Embark on your very own self-guided cycling trip through Mongolia to Iran with everything you could possibly ever need for three to five months. Canadian based company, TDA Global Cycling, offers a unique travel experience that provides travelers with a new perspective.
If cycling is your thing, there’s no shortage of luxury cycling trips in Europe, The United States and Canada. France, Spain and Italy all offer beautiful roads, heart pumping climbs and wonderful food and drinks. But, what if you crave a cycling trip with a bit more adventure? What if you want to ride your bike somewhere most people haven’t gone such as Mongolia or Iran? What if you want to cross countries and civilizations and time zones while doing it, experiencing the world in unique and special ways (and getting super fit while doing it)?
You could grab a friend and decide to embark on your own self-guided trip with everything you could possibly ever need for three to five months. Or, you could participate in a supported long-distance cycling adventure where the routes are planned, the majority of the meals are provided, vans carry your luggage daily and there’s a bike mechanic on hand to assist with any issues your bike might encounter on the way.
Canadian based TDA Global Cycling is pretty much the only company that offers super long distance cycling trips across the globe. By super long distance, I mean 7,456 miles or more. One of the nice things about their trips is that you can sign up for as many or as few sections as you like. I’m about two weeks away from the end of a three- month stint on the Silk Route Tour. The full tour spans from Beijing to Istanbul, but I’m doing Mongolia to Ashgabat, Turkmenistan, which is essentially, the Iranian Border.
After almost three months on the road, I’ve learned a thing or two about long distance cycling trips.
The first is that no matter how prepared you think you are for riding your bike day after day from anywhere between 28 miles to 90 miles; you’re not. A trip like this one will challenge you in all sorts of ways, physically and mentally.
I’ve never experienced headwind like we saw in Mongolia and Kazakhstan, headwind that was close to 30 miles per hour, which continued for days, and never, ever stopped.
And then there was the sand, soft and deep, almost un-ride-able or, if not soft, then mile after mile of bumpy terrain that threatened to dislodge you from your bike. If there wasn’t sand, then there was gravel and rock, steep climbs with even steeper descents, huge boulders and sudden, gaping holes that would appear from nowhere.
Cycling across the vast plains of Mongolia, the steppes of Kazakhstan, the mountains of Kyrgyzstan and Tajikistan, and the heat of Uzbekistan and Turkmenistan, is not at all for the faint hearted. It’s an experience that will push you to do more than you ever thought you were capable of, challenge you to reach deep down inside to that place you always imagined you might be invincible, and to somehow, miraculously, come out on the other side fully intact.
There are all kinds of ways to try and get ready for an epic trip such as this one but, if I had to boil it all down into two single pieces of advice, they’d be as follows.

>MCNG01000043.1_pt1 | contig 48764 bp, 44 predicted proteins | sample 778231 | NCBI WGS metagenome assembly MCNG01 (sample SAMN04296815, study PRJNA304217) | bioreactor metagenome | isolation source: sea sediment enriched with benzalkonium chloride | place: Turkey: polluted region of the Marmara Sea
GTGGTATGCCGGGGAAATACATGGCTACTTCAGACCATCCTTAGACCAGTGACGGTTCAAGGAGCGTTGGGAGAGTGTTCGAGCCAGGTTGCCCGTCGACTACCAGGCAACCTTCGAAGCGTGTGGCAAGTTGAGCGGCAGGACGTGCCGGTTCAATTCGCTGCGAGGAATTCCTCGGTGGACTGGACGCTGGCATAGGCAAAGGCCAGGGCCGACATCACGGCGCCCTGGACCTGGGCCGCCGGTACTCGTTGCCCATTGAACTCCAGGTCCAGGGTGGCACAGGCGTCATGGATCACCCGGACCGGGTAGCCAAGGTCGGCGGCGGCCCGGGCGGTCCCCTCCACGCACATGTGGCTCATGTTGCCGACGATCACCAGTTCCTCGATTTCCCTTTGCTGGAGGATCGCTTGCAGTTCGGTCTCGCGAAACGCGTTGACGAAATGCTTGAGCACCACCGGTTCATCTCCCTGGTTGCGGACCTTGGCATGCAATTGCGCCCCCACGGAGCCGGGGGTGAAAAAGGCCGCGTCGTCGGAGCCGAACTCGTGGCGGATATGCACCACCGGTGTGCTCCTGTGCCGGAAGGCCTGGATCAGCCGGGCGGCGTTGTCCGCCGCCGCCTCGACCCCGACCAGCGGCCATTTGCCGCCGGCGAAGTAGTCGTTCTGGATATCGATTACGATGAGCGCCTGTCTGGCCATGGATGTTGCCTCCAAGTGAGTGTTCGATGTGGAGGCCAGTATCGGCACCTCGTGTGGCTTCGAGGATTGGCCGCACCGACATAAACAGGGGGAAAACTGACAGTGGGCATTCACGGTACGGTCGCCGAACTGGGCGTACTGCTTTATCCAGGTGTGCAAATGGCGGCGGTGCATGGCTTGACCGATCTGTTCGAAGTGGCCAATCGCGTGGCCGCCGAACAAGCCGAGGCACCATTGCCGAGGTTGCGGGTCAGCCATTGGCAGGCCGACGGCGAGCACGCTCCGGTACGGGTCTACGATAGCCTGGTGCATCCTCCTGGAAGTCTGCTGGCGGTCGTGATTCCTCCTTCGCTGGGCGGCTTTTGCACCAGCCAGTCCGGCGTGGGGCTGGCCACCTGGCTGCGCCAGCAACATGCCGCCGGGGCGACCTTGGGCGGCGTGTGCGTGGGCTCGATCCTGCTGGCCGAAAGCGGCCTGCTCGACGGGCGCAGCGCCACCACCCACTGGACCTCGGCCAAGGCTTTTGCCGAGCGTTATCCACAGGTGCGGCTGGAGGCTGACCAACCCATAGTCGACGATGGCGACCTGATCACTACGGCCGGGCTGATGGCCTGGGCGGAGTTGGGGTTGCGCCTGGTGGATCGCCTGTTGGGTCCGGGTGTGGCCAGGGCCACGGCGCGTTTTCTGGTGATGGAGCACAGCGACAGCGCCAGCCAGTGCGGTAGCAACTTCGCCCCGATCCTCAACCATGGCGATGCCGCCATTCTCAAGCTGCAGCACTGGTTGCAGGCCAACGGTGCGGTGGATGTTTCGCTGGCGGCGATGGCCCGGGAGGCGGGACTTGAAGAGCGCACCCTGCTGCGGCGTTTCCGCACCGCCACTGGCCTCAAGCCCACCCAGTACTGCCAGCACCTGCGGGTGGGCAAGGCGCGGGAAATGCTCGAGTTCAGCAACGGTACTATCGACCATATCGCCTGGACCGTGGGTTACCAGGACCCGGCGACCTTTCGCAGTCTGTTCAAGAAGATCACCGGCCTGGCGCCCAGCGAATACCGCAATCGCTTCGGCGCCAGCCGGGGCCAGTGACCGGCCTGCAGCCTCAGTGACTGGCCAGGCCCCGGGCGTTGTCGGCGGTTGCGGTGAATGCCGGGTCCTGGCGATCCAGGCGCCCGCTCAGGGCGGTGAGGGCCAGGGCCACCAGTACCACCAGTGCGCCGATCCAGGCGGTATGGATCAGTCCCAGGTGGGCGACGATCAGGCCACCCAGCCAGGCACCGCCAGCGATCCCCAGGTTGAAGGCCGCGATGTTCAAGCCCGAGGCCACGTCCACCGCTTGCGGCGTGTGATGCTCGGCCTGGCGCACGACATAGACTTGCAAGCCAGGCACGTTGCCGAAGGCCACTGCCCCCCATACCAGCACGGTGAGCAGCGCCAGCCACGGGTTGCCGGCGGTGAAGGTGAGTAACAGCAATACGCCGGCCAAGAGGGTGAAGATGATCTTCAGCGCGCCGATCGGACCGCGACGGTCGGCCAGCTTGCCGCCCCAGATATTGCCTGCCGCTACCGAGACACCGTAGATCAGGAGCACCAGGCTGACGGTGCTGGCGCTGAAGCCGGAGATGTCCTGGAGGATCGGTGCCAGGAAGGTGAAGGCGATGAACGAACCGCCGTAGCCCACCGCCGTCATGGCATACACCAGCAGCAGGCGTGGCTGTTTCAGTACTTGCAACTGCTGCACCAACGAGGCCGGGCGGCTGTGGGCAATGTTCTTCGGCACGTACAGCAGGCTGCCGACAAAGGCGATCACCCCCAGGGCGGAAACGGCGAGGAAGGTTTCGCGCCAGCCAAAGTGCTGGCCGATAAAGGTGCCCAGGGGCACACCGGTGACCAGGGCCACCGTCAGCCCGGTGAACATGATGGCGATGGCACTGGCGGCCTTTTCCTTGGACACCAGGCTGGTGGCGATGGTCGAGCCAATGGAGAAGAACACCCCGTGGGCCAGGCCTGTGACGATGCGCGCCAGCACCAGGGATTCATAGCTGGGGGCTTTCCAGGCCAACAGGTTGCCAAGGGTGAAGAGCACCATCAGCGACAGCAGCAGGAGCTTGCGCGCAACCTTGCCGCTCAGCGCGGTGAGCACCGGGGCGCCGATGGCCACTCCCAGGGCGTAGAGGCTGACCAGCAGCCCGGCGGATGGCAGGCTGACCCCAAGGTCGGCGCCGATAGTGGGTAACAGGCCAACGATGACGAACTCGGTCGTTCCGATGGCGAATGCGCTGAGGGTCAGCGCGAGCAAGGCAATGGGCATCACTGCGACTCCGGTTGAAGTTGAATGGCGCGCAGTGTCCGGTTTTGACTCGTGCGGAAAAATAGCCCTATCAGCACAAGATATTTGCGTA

First, make sure you have a sturdy bicycle capable of traversing all kinds of terrain. I, personally, am a fan of titanium bikes, but steel is an excellent choice as well. Tires are of the upmost importance. Almost everyone on my trip is running Marathon Schwalbe’s which, by far, allow for the least number of punctures. Also make sure that your gearing is low enough to accommodate climbing double-digit grades. And, definitely, make sure your saddle is a comfortable one for you, one you can be on for six plus hours a day. The biggest complaints, by a million, are ones involving saddle sores.
As always, of course, one of the best things you can do before embarking on a trip such as this one is to have a nice, long, consultation with your local bike shop. They will be able to solve a lot of your issues before you even leave home.
Secondly, remember that no matter how much you plan and imagine, nothing will ever truly prepare you for what it feels like to cycle through parts of the world most people don’t even know exist (let alone where to locate them on a map). Nor will you ever completely be able to understand what it’s like to pedal through the biggest, emptiest landscape you’ve ever seen with only sheep for company, until you’ve done it.
One of the best things about a trip like this (after all the cycling related highlights of course) is the unfalteringly and genuine hospitality of the people you meet along the way. You’ll meet Mongolian nomads who will offer you shelter from the sun inside their gers, Kazakhs and Kyrgyz who’ll ply you with fermented mare’s milk and vodka, Tajiks who will invite you into their cool, comfortable yurts and serve you tea and biscuits in the afternoon, and Uzbeks who will continually tell you how welcome you are in their country. All of this together will help restore your faith in humanity which is, I suppose, one of the reasons for embarking on such a journey in the first place: to make the world seem just a little smaller, if only for a little while.
If epic adventure and experiences unlike you’ve ever had before are what you’re seeking, definitely consider one of TDA’s long distance cycling tours. It’ll be full of the kind of experiences that you’ll tell stories about for the rest of your life. ■
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